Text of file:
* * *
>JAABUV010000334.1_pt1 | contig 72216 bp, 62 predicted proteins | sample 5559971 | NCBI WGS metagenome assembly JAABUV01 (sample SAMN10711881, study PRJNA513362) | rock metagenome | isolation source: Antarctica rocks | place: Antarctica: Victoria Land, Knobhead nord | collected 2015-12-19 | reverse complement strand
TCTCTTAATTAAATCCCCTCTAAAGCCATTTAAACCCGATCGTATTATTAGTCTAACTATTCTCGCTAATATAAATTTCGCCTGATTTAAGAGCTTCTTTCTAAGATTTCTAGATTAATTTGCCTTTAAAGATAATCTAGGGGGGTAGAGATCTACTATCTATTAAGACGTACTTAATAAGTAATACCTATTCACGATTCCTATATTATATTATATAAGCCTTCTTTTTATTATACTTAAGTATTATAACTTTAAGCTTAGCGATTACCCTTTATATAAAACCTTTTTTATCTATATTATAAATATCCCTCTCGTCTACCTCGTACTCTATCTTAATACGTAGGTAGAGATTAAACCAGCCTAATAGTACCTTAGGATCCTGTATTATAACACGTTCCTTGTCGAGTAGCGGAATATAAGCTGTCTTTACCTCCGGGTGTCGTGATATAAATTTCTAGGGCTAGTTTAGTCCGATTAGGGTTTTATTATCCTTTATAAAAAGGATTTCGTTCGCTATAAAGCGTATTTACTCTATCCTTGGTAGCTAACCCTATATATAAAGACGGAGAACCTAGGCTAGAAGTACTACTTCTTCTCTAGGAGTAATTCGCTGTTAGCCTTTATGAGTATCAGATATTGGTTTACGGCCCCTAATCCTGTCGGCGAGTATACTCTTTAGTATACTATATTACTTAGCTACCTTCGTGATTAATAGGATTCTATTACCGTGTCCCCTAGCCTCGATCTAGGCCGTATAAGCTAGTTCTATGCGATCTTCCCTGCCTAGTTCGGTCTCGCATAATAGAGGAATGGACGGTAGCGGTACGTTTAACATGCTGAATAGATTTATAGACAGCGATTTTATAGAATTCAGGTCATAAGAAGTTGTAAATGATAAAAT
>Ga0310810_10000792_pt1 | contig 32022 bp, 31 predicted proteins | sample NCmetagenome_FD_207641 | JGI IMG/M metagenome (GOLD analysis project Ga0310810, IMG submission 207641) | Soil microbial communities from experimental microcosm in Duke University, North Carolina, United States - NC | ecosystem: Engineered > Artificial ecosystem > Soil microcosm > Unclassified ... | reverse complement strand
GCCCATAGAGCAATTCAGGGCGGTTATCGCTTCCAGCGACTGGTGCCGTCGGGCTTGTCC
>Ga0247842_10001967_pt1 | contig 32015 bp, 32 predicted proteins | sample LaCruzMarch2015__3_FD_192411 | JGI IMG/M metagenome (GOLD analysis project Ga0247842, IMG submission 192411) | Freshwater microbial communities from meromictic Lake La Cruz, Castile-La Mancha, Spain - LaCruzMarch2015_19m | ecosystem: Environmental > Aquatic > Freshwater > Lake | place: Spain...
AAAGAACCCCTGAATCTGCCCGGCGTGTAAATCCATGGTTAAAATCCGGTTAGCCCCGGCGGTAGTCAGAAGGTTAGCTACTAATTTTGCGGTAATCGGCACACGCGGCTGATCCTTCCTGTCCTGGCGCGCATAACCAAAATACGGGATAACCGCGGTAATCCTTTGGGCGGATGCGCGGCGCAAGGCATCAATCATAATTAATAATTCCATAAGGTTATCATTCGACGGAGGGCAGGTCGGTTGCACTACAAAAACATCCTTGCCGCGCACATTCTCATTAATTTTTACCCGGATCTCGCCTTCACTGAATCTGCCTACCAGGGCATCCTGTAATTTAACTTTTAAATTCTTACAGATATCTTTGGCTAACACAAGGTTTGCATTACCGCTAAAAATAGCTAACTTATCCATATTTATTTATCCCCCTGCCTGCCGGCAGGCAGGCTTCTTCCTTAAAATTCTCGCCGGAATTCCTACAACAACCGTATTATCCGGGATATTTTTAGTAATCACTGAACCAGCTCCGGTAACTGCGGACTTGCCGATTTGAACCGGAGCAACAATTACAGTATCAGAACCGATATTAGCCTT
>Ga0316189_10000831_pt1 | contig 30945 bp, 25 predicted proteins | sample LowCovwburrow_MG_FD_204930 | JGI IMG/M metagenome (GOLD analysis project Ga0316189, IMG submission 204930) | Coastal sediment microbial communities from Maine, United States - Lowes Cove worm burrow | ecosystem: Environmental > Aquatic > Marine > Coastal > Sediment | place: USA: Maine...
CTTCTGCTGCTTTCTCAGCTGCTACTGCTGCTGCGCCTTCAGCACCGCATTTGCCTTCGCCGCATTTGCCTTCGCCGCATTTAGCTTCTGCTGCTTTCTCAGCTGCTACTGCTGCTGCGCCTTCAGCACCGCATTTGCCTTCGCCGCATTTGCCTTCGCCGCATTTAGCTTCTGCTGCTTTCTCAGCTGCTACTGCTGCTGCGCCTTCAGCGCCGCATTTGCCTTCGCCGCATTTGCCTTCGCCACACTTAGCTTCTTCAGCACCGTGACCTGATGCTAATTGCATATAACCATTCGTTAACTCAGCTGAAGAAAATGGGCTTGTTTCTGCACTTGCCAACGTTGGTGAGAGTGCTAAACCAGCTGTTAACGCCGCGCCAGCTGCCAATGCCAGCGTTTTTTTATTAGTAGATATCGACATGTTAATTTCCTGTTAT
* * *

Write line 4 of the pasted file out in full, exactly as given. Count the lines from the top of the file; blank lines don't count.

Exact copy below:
GCCCATAGAGCAATTCAGGGCGGTTATCGCTTCCAGCGACTGGTGCCGTCGGGCTTGTCC